I noticed an ugly odor with these ones and not with the DS bearings.

--if you click and maximize you will see the carnage

DSCF7775.JPG DSCF7780.JPG DSCF7781.JPG
Mike Baker #864643 11/29/21 6:49 pm
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Hello Fernando,
I'd expect that, it was the timing side crank that broke, so it was moving around all over the place!
Cheers,
Mick.

TinkererToo #864650 11/29/21 7:16 pm
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Originally Posted by TinkererToo
Hello Fernando,
I'd expect that, it was the timing side crank that broke, so it was moving around all over the place!
Cheers,
Mick.
+1
if your crank has broken... pretty much anything else would secondary to that failure


1971 BSA B25T (built as replica of proposed 1972 B25T)
1971 BSA B50 Project
1972 BSA A65L
1974 Triumph T120V
Mike Baker #864651 11/29/21 7:28 pm
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...yes; of course. I never saw shell bearings like these but I posted due to what you guys mentioned about the TS possible problems with detonation etc. PO had problems with detonation and transformed the head to try to fight it.
Anyway; very little possibility that was the other way around; I mean; failure of the TS bearings etc then failure of the crank...but I decided to upload to have more food for thought.

Mike Baker #864657 11/29/21 8:18 pm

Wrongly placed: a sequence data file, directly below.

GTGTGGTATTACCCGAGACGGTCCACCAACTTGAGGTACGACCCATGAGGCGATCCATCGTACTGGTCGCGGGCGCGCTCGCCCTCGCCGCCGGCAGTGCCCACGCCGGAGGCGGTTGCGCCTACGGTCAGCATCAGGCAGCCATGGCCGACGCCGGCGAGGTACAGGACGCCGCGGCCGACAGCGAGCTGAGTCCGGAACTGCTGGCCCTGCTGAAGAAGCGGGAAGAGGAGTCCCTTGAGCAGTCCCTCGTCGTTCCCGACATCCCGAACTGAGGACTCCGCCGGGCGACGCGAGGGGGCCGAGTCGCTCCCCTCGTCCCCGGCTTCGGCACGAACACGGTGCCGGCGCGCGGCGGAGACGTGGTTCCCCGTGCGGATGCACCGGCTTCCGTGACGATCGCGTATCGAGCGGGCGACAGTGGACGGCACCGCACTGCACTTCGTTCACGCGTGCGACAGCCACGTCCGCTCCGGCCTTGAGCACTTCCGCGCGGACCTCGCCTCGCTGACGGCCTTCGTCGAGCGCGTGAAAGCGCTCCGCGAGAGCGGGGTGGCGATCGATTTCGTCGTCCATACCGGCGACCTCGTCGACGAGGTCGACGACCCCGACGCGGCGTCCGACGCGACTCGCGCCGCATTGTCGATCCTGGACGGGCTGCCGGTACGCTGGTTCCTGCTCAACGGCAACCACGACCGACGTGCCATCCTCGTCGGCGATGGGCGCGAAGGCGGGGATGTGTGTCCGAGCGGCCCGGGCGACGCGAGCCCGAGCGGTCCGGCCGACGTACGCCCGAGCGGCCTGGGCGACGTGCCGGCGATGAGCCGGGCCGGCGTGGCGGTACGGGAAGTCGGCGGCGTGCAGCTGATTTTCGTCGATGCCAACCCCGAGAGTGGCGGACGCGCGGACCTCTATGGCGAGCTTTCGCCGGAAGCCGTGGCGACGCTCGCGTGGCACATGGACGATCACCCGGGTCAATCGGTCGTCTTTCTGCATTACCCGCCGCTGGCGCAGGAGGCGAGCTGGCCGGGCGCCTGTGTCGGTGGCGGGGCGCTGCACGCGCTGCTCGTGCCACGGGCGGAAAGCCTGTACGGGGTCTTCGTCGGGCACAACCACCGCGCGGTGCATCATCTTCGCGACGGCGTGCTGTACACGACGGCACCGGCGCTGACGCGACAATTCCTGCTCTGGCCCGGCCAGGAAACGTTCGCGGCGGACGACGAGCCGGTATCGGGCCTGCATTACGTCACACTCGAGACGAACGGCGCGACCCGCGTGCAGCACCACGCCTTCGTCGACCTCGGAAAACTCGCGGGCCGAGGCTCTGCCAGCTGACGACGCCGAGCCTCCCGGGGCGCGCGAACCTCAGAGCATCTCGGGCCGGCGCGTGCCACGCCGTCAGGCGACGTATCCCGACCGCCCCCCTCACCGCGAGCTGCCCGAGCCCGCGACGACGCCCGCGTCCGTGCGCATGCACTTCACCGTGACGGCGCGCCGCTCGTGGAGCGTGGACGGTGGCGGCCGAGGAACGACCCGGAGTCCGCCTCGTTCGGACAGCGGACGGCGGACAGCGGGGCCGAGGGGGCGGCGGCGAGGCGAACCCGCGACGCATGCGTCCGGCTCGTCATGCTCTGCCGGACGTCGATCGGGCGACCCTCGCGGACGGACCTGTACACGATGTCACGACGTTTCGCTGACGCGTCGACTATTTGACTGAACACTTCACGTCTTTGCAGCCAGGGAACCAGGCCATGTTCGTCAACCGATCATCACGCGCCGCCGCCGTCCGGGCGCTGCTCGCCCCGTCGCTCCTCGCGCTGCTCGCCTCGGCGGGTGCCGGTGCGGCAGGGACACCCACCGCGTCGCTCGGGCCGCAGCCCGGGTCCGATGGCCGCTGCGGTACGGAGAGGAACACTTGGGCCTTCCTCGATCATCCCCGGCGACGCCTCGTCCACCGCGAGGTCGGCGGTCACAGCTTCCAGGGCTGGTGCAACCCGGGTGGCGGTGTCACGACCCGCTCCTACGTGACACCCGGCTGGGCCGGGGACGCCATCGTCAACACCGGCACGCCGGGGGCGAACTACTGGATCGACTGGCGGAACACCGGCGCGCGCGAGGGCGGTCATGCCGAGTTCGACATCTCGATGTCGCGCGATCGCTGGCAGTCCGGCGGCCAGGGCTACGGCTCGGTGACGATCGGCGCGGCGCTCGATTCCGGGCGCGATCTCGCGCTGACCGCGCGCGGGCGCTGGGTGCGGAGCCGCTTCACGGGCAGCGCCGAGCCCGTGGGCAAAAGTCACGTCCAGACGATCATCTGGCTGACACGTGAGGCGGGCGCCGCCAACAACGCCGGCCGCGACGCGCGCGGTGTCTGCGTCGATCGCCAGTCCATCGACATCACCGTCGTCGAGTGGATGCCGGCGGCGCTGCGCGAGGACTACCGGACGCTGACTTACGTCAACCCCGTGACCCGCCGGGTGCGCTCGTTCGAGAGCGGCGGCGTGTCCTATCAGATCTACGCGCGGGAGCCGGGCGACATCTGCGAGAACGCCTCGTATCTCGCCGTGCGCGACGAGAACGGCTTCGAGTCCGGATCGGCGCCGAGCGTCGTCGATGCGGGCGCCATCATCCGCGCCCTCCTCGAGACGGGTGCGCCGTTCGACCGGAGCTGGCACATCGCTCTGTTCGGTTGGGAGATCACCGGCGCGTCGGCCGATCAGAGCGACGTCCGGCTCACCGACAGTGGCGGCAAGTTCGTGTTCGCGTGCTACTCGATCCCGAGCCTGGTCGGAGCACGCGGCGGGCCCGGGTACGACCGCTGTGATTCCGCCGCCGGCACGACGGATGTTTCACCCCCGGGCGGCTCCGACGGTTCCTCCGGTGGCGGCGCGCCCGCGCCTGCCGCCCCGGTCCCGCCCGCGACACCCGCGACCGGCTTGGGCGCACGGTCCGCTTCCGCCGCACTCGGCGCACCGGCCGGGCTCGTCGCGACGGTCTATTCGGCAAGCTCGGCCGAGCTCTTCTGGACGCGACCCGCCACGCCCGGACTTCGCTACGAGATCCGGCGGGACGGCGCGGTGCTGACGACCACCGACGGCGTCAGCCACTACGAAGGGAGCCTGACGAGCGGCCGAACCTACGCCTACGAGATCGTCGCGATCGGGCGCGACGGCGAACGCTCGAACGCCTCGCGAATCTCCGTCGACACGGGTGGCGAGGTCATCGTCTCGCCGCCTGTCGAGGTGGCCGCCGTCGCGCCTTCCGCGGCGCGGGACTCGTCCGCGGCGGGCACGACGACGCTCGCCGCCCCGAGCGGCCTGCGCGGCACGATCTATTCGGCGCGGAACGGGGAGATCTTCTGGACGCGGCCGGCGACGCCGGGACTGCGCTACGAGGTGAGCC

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Reverb, food for thought for me would be knowing where the crack propagated from on your crank breakage?

Rather than hijack this thread I will start a new thread on this and would be interested to know more about what caused your crank to break.


1971 BSA B25T (built as replica of proposed 1972 B25T)
1971 BSA B50 Project
1972 BSA A65L
1974 Triumph T120V
Mike Baker #864716 11/30/21 2:19 am
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I can only speculate about what happened to mine. As stated, this was a standard grind crank, high mileage motor that served backup race duty. It was used hard but not abused. The pistons showed zero sign of detonation. It ran for a short period without a filter not long before it made noise. So, quite possibly, some trash wound up getting blown into the crank causing the initial damage and got worse from there. In any case, it will be rebuilt.
My takeaway, Don't skimp on good oil and filter.